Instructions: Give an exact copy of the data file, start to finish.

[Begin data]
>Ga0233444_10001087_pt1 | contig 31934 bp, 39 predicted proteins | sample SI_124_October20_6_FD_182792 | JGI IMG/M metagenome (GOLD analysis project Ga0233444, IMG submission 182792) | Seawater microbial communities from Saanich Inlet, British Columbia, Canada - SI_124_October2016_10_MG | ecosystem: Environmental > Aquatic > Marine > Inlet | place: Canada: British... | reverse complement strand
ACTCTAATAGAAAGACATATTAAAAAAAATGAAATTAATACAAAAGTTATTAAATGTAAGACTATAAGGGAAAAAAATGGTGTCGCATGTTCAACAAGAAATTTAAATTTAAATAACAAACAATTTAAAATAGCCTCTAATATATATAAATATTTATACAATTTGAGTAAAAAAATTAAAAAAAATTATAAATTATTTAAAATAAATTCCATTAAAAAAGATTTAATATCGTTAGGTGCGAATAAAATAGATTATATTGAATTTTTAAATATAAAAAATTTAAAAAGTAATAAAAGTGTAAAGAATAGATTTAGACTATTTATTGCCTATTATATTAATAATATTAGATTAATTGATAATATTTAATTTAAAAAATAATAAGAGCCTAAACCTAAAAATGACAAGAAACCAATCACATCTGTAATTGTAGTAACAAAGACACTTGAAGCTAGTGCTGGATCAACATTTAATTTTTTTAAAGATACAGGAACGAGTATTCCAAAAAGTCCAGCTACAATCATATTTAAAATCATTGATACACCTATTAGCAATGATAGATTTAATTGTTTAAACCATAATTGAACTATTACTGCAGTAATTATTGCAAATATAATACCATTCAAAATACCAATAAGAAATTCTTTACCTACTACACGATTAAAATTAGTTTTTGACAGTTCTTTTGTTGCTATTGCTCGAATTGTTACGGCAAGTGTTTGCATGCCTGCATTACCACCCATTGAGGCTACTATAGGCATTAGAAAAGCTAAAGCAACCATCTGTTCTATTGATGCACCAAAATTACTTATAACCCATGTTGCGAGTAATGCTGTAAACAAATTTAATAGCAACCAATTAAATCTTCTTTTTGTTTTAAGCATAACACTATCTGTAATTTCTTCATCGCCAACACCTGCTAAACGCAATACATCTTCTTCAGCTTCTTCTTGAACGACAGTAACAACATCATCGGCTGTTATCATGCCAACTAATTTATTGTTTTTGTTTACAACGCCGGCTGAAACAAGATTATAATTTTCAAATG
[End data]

>Ga0233444_10001087_pt1 | contig 31934 bp, 39 predicted proteins | sample SI_124_October20_6_FD_182792 | JGI IMG/M metagenome (GOLD analysis project Ga0233444, IMG submission 182792) | Seawater microbial communities from Saanich Inlet, British Columbia, Canada - SI_124_October2016_10_MG | ecosystem: Environmental > Aquatic > Marine > Inlet | place: Canada: British... | reverse complement strand
ACTCTAATAGAAAGACATATTAAAAAAAATGAAATTAATACAAAAGTTATTAAATGTAAGACTATAAGGGAAAAAAATGGTGTCGCATGTTCAACAAGAAATTTAAATTTAAATAACAAACAATTTAAAATAGCCTCTAATATATATAAATATTTATACAATTTGAGTAAAAAAATTAAAAAAAATTATAAATTATTTAAAATAAATTCCATTAAAAAAGATTTAATATCGTTAGGTGCGAATAAAATAGATTATATTGAATTTTTAAATATAAAAAATTTAAAAAGTAATAAAAGTGTAAAGAATAGATTTAGACTATTTATTGCCTATTATATTAATAATATTAGATTAATTGATAATATTTAATTTAAAAAATAATAAGAGCCTAAACCTAAAAATGACAAGAAACCAATCACATCTGTAATTGTAGTAACAAAGACACTTGAAGCTAGTGCTGGATCAACATTTAATTTTTTTAAAGATACAGGAACGAGTATTCCAAAAAGTCCAGCTACAATCATATTTAAAATCATTGATACACCTATTAGCAATGATAGATTTAATTGTTTAAACCATAATTGAACTATTACTGCAGTAATTATTGCAAATATAATACCATTCAAAATACCAATAAGAAATTCTTTACCTACTACACGATTAAAATTAGTTTTTGACAGTTCTTTTGTTGCTATTGCTCGAATTGTTACGGCAAGTGTTTGCATGCCTGCATTACCACCCATTGAGGCTACTATAGGCATTAGAAAAGCTAAAGCAACCATCTGTTCTATTGATGCACCAAAATTACTTATAACCCATGTTGCGAGTAATGCTGTAAACAAATTTAATAGCAACCAATTAAATCTTCTTTTTGTTTTAAGCATAACACTATCTGTAATTTCTTCATCGCCAACACCTGCTAAACGCAATACATCTTCTTCAGCTTCTTCTTGAACGACAGTAACAACATCATCGGCTGTTATCATGCCAACTAATTTATTGTTTTTGTTTACAACGCCGGCTGAAACAAGATTATAATTTTCAAATG